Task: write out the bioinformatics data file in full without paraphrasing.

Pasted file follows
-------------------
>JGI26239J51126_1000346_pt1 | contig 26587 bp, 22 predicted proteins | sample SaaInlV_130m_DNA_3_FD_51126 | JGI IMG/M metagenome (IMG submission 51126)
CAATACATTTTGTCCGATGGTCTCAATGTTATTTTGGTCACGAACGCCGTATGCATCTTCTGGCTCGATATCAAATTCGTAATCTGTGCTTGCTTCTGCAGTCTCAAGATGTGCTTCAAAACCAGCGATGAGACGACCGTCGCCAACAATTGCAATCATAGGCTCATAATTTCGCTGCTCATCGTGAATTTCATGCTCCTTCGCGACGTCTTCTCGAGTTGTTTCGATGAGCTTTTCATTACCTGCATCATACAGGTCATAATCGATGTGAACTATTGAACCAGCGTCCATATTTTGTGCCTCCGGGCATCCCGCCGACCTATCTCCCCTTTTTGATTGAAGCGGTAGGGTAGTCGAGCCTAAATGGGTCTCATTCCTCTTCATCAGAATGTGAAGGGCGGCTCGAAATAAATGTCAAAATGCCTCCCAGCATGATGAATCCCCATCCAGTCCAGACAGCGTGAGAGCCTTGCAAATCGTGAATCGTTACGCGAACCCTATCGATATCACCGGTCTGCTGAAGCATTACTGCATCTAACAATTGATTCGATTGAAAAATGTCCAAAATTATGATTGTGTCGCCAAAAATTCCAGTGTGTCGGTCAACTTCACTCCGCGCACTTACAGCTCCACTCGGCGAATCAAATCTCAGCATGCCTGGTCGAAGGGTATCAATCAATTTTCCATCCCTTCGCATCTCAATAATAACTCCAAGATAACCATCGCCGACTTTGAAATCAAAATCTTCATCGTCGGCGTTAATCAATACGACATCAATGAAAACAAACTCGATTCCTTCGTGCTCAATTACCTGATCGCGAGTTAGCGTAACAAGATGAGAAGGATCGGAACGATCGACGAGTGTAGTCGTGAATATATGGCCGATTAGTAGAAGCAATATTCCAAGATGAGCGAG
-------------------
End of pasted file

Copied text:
>JGI26239J51126_1000346_pt1 | contig 26587 bp, 22 predicted proteins | sample SaaInlV_130m_DNA_3_FD_51126 | JGI IMG/M metagenome (IMG submission 51126)
CAATACATTTTGTCCGATGGTCTCAATGTTATTTTGGTCACGAACGCCGTATGCATCTTCTGGCTCGATATCAAATTCGTAATCTGTGCTTGCTTCTGCAGTCTCAAGATGTGCTTCAAAACCAGCGATGAGACGACCGTCGCCAACAATTGCAATCATAGGCTCATAATTTCGCTGCTCATCGTGAATTTCATGCTCCTTCGCGACGTCTTCTCGAGTTGTTTCGATGAGCTTTTCATTACCTGCATCATACAGGTCATAATCGATGTGAACTATTGAACCAGCGTCCATATTTTGTGCCTCCGGGCATCCCGCCGACCTATCTCCCCTTTTTGATTGAAGCGGTAGGGTAGTCGAGCCTAAATGGGTCTCATTCCTCTTCATCAGAATGTGAAGGGCGGCTCGAAATAAATGTCAAAATGCCTCCCAGCATGATGAATCCCCATCCAGTCCAGACAGCGTGAGAGCCTTGCAAATCGTGAATCGTTACGCGAACCCTATCGATATCACCGGTCTGCTGAAGCATTACTGCATCTAACAATTGATTCGATTGAAAAATGTCCAAAATTATGATTGTGTCGCCAAAAATTCCAGTGTGTCGGTCAACTTCACTCCGCGCACTTACAGCTCCACTCGGCGAATCAAATCTCAGCATGCCTGGTCGAAGGGTATCAATCAATTTTCCATCCCTTCGCATCTCAATAATAACTCCAAGATAACCATCGCCGACTTTGAAATCAAAATCTTCATCGTCGGCGTTAATCAATACGACATCAATGAAAACAAACTCGATTCCTTCGTGCTCAATTACCTGATCGCGAGTTAGCGTAACAAGATGAGAAGGATCGGAACGATCGACGAGTGTAGTCGTGAATATATGGCCGATTAGTAGAAGCAATATTCCAAGATGAGCGAG